What we found: The Oakland City Administrator Office carries out a lot of important functions for the city and finding the right person for Oakland will be a critical key component to ensuring Kaplan can carry through on campaign promises.
The Administrator office has only recently been able to settle down from the controversy that swirled around the Deborah Edgerly term in 2008. In 2009, Dellums appointed long-time confidant Dan Lindheim.
Kaplan also is looking to “reverse the downward spiral of cuts to park and road maintenance, because performing maintenance early saves costs for the long run.”
What we found: As the new mayor, Kaplan will have her work cut out for her in the area of parks and road maintenance. According to city documents, since 2008, the park maintenance staff has been cut by 28 percent.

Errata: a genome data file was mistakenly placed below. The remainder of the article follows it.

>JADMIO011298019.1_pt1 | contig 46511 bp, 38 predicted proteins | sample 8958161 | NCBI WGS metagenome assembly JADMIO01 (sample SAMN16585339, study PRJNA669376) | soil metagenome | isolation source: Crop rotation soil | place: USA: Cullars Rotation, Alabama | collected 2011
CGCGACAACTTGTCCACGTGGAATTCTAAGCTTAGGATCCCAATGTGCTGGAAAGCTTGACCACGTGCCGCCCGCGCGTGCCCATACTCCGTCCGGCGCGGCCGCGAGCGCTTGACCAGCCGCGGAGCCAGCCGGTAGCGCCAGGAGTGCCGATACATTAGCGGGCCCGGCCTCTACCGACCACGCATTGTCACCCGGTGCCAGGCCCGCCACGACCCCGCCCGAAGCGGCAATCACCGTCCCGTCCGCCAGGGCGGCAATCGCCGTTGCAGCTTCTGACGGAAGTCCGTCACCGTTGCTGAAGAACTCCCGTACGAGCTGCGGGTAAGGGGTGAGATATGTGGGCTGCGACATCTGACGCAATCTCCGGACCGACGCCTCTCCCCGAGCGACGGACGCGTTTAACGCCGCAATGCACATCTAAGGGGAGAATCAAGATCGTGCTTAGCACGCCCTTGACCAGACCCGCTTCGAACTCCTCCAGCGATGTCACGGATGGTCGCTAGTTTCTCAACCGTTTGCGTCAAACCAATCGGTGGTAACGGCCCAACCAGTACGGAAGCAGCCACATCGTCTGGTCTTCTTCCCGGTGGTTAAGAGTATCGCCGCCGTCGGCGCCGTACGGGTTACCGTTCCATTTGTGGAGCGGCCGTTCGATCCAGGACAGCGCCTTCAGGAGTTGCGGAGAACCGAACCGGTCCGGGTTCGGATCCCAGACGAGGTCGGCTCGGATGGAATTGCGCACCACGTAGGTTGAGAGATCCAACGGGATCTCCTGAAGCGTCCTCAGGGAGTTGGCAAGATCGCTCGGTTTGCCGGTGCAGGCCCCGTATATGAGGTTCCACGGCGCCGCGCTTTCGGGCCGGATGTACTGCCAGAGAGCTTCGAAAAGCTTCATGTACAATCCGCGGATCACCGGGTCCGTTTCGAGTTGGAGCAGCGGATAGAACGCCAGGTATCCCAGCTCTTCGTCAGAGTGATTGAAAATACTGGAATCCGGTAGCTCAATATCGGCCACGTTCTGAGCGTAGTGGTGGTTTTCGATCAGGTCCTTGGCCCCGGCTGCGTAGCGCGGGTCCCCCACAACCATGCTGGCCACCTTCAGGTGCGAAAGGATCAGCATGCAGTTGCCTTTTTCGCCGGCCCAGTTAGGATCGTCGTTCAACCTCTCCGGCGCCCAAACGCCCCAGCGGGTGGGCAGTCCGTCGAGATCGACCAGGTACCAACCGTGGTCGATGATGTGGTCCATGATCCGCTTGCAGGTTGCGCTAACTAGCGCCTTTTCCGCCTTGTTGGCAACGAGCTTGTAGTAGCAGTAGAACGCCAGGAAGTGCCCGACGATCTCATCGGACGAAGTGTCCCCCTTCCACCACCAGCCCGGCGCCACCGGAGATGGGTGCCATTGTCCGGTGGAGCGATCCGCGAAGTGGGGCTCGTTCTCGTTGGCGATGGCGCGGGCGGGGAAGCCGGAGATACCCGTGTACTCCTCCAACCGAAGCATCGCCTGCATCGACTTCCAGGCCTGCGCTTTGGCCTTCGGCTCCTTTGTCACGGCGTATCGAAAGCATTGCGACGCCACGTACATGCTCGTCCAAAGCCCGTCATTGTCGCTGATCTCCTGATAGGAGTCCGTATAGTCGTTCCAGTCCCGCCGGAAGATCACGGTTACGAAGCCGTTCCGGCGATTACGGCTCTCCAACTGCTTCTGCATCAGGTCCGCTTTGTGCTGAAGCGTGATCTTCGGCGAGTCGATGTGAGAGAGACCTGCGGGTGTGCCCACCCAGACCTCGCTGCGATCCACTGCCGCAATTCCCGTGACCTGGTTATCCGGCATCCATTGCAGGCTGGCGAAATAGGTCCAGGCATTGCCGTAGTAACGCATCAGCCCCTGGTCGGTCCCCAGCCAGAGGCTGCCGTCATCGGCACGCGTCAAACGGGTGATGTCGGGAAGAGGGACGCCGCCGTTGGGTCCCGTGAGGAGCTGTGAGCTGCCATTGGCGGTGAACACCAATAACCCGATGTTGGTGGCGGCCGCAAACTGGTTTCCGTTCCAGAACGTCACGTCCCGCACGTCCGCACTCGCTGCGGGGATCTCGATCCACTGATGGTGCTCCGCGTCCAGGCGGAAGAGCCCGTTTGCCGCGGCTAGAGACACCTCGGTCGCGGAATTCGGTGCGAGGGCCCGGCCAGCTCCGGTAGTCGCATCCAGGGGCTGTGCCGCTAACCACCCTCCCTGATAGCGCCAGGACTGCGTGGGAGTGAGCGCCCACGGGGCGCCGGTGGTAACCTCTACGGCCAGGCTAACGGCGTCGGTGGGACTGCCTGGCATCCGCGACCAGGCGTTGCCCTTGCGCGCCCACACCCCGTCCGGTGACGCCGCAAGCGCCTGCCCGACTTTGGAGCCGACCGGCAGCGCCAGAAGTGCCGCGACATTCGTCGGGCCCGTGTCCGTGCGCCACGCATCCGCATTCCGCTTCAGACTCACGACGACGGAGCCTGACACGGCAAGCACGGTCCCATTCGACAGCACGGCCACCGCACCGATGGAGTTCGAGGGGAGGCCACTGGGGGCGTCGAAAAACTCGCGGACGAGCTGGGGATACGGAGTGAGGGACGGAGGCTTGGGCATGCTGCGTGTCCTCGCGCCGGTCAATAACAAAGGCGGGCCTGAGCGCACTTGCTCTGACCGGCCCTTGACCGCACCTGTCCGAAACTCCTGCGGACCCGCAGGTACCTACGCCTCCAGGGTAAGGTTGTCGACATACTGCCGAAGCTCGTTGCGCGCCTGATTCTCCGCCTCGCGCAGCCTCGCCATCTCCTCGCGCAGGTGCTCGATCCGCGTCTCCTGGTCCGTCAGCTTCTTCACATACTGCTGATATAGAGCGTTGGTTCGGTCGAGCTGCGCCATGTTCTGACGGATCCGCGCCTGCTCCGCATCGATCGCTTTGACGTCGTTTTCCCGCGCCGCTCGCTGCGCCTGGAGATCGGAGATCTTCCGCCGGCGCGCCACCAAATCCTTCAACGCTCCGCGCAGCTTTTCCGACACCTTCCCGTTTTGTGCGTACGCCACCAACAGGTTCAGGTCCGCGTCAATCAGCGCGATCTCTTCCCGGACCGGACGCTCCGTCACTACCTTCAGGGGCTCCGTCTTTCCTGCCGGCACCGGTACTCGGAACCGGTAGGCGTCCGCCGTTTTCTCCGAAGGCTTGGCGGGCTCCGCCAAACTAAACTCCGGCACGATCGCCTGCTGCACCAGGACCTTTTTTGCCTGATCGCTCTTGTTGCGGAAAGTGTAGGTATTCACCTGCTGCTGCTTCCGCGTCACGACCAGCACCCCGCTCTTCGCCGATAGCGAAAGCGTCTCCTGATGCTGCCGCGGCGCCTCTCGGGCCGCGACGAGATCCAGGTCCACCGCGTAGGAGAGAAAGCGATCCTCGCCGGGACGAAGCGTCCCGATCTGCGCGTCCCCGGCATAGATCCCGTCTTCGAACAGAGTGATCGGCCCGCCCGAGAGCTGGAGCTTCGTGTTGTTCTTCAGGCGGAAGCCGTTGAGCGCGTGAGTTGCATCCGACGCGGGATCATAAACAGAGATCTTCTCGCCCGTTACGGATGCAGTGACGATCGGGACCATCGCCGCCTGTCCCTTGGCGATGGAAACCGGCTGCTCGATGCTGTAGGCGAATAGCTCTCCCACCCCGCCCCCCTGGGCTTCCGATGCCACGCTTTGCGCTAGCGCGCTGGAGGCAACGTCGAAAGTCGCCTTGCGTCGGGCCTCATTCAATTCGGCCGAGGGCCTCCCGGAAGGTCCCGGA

Currently the Public Works department is struggling heavily in many of its sectors, including street repairs. In a recent report, the department said it’s more than $400 million behind in repairing city streets.
As a result of the city’s sharp decline in revenue, the department’s capital improvement budget this year (2010-2011), is almost half of what it was the previous year.
Kaplan doesn’t name specific funds when she declares that as mayor she will, “ restore information technology funding and use that technology to implement systems (such as an online business permit and tax system) to reduce internal delays and help businesses open.